The plan was for some of us to meet at the studio at around 3:00 PM that day and then hook up with some more of the "out of state" participants at the hotel later. I proceeded to the studio and stopped by the motel to meet Bill Ferrarini who had phoned me just before I left my house. We both proceeded to the studio and started bringing my gear in. Then Chris rolled in. Then I think Karl Moyer was next. Karl, in an act of pure brilliance, brought a hand truck to lug all the gear into the studio. And let me tell you, we had A LOT of gear! Then I think Tony Kennedy showed up with his gear. We started to set up, putzed around on a couple songs, and then Chris and I went back to the hotel to "hook up" with some of the others. We ran into Asif and his girl friend on the way out of the parking lot. When we got to the motel, we ran into Jim Cirronella. After Jim checked in, we headed back to the studio. That's when the "mayhem" began. Chris had set up his drum kit before we left and met Jim. While Chris and I were at the motel, Asif started to set up his kit. Instruments, couches, tables, chairs, amps, keyboards...a whole litany of equipment was starting to pile up all over the place!
We had two drum kits set up. Chris went back to the motel with Bill to see if Don and Sean were there yet. While Chris and Bill were out, Don, Sean and Don's friend Lou showed up. Everyone started discussing how the room should be laid out (everyone had an opinion...big surprise eh?!). It was getting a little crazy! I listened to everyone and then opened up my big mouth (I was one of the arrangers after all!). "We - I - We" decided to set up everything on one side of the room with the two drum kits side by side. Fortunately, the room was big enough to accommodate both kits.
So we started to tear the room apart. There was stuff all over the place! It was nuts! The studio owner could not believe the amount of equipment we had. 2 Roland Jazz Chorus 120's (for my evil plan to be discussed later!), 4 PA speakers, Jim's humongous Carvin 16 channel mixing console, drums, amps, effects stomp boxes...Then Rich and his cousin show up with his gear...we order pizza...lift that bail, tote that barge...it was absolute mayhem!
Jim and Sean were "crawling" all over the keyboards like ants trying to "do magic" with all the samples that Sean had gotten into his new sampler (an amazing piece of technology...we pulled off some things that I never thought possible!)..."adjust the LCO with the DCA, modulate this, adjust that, keep your DCO off me!..." Don's friend Lou Arena helped out with the mixing console. Lou's assistance was immeasurable!
We did a brief sound check. We did Red Barchetta and I think we did a version of Anthem. We finally got out of the studio around 11:30 PM. So much for a quick set up on Friday!
Day 1 (Saturday, June 26)
The plan was to start at 10:00 AM...not too early, not too late. We wanted to hit the ground running but we still had some bugs to work out. Jim and Sean were up 'til around 3:00 AM that morning trying to get all the sampling/synth stuff ironed out. I also only got about 3 or 4 hours of sleep...a combination of nerves and coughing all night from a cold that I was still fighting off. I imagine all the participants were excited and had trouble sleeping that night.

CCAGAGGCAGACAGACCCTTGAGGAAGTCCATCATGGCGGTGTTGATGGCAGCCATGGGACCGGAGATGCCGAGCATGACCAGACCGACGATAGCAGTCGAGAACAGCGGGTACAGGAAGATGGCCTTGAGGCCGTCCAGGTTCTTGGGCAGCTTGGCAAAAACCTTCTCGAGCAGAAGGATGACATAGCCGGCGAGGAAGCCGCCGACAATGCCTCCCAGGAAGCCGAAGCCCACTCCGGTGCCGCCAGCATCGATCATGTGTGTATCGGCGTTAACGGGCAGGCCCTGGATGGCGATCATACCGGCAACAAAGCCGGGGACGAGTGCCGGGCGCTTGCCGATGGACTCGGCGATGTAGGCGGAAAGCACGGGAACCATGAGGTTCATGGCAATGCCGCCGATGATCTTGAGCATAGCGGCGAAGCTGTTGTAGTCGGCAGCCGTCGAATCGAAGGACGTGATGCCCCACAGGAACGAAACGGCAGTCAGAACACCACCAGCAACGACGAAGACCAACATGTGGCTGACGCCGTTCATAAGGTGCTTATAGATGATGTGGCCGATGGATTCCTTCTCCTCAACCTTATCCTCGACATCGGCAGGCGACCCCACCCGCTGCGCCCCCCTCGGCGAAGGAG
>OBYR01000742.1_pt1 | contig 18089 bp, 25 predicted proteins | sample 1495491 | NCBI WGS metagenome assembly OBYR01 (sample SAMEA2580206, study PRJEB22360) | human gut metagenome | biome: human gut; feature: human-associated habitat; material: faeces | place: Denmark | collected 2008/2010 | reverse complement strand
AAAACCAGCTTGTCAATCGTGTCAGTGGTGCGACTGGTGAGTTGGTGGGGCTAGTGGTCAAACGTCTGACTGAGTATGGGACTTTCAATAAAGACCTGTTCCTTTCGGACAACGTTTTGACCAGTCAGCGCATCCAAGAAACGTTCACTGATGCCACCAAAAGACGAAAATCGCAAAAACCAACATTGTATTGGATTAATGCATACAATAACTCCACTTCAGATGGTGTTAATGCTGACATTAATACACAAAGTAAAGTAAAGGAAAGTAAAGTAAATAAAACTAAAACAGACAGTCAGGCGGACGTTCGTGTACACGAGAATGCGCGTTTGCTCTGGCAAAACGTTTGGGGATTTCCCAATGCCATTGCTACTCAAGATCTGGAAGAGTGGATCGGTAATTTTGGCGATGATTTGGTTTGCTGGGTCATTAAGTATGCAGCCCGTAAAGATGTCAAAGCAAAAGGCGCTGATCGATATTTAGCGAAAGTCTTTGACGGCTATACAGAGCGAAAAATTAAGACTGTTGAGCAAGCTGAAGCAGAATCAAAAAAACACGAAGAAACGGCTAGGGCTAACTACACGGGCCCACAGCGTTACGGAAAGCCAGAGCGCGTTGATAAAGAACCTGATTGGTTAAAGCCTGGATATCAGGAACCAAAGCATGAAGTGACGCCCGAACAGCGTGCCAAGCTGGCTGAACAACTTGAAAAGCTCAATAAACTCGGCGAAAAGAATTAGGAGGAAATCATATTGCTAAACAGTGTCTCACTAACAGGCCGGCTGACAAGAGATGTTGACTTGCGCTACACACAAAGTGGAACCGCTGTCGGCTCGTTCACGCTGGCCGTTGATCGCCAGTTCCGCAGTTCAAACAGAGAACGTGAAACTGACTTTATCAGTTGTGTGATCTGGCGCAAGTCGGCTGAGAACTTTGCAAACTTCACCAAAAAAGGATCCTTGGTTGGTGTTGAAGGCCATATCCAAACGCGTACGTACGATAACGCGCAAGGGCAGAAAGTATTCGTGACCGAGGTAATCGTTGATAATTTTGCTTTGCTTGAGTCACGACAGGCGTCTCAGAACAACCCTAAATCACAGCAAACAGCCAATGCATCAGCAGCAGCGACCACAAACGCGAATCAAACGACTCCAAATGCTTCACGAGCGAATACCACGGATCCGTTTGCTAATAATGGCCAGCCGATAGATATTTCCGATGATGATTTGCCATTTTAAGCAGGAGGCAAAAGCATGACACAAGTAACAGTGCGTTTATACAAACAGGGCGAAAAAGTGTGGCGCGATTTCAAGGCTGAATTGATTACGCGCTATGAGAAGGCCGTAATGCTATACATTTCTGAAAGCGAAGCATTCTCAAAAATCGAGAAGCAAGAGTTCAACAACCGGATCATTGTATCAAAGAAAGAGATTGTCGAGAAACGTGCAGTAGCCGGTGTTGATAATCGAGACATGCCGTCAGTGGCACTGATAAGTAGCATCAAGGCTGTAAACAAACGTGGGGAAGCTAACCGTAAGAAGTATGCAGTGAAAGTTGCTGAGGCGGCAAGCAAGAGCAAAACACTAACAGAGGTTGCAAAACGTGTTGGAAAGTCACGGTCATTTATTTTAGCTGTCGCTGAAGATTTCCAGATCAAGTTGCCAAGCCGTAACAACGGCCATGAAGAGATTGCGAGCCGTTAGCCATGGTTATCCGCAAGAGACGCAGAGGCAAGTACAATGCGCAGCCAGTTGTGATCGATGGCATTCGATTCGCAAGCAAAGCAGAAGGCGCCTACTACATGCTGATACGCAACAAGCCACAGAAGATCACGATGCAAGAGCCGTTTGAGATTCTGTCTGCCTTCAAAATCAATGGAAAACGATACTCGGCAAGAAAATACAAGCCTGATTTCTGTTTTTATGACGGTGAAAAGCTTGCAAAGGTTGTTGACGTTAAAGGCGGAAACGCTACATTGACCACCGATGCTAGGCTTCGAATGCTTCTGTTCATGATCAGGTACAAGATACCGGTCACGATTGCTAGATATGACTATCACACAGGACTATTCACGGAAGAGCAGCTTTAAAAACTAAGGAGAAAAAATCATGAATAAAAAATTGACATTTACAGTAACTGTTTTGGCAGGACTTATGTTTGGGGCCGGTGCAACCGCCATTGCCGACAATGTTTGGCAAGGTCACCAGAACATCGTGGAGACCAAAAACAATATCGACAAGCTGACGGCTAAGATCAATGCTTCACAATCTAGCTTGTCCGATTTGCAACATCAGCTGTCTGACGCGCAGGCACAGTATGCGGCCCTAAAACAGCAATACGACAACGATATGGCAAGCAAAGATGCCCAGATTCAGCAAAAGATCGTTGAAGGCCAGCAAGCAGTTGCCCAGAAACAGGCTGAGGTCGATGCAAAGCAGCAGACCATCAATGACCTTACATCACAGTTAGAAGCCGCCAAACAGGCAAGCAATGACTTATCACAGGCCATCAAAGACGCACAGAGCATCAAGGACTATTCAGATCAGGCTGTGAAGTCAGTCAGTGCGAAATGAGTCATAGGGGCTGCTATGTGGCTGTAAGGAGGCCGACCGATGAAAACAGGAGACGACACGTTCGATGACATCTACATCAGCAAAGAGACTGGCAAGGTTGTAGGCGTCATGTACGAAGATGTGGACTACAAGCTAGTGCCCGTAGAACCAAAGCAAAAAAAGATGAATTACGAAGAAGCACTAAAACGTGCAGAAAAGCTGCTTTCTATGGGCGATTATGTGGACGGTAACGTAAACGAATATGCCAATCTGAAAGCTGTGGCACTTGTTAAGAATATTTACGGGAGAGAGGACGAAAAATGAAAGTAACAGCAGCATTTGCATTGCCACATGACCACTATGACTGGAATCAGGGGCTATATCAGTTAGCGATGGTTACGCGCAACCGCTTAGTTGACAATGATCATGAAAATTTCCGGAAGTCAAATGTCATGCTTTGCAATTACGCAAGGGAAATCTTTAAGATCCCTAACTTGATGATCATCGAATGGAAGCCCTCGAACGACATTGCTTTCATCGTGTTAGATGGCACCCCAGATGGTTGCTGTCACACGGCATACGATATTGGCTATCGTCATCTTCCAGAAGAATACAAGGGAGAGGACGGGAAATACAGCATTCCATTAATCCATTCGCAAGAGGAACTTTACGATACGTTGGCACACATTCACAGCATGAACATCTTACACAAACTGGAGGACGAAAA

Finally, around noon, we got the ball rolling. We opened with "Anthem" and then we (Chris, Sean and I) implemented one of my many "evil plans". I had always wanted to play "The Necromancer" and I thought it would be neat to just start playing it, kind of as a surprise to everyone. Since Sean was on the bass for "Anthem", I let him in on the little secret to prepare for it. When we ended Anthem we went right into "Under the Shadow" (the middle section of "The Necromancer"). It's only about 3 or 4 minutes of music...mostly guitar solo!...He he! I wanted to play with a new toy I had received the previous Christmas, a Rolls panning pedal. I wanted to pan the guitar back and forth from left to right during the first solo much like on the album. Since we had my Roland JC-120 on the left and Jim's on the right...how could I not go in stereo! So we did it. I thought it sounded pretty cool. What I didn't realize was that my evil plan would be the catalyst for a confrontation.
We'd been telling everyone that "we're sticking to the setlist". Then we (I) threw in "Under the Shadow" out of the blue (from everyone else's perspective). Asif had requested earlier that morning if he could do some of his songs first for whatever reason and Chris told him that we were "sticking to the setlist". Then we went and did "Under the Shadow". Well, Asif was somewhat perturbed to say the least. Soon after "Under the Shadow" he went up to Chris, who was still sitting behind the drums, and said something like..."I thought you said you were sticking to the setlist?!" Well...a verbal frey between Chris and Asif commenced. I walked up at about this time and explained to Asif that I had planned the song all along and that it was my idea. It was getting a little dodgy. After a while, however, everyone calmed down and we went forward.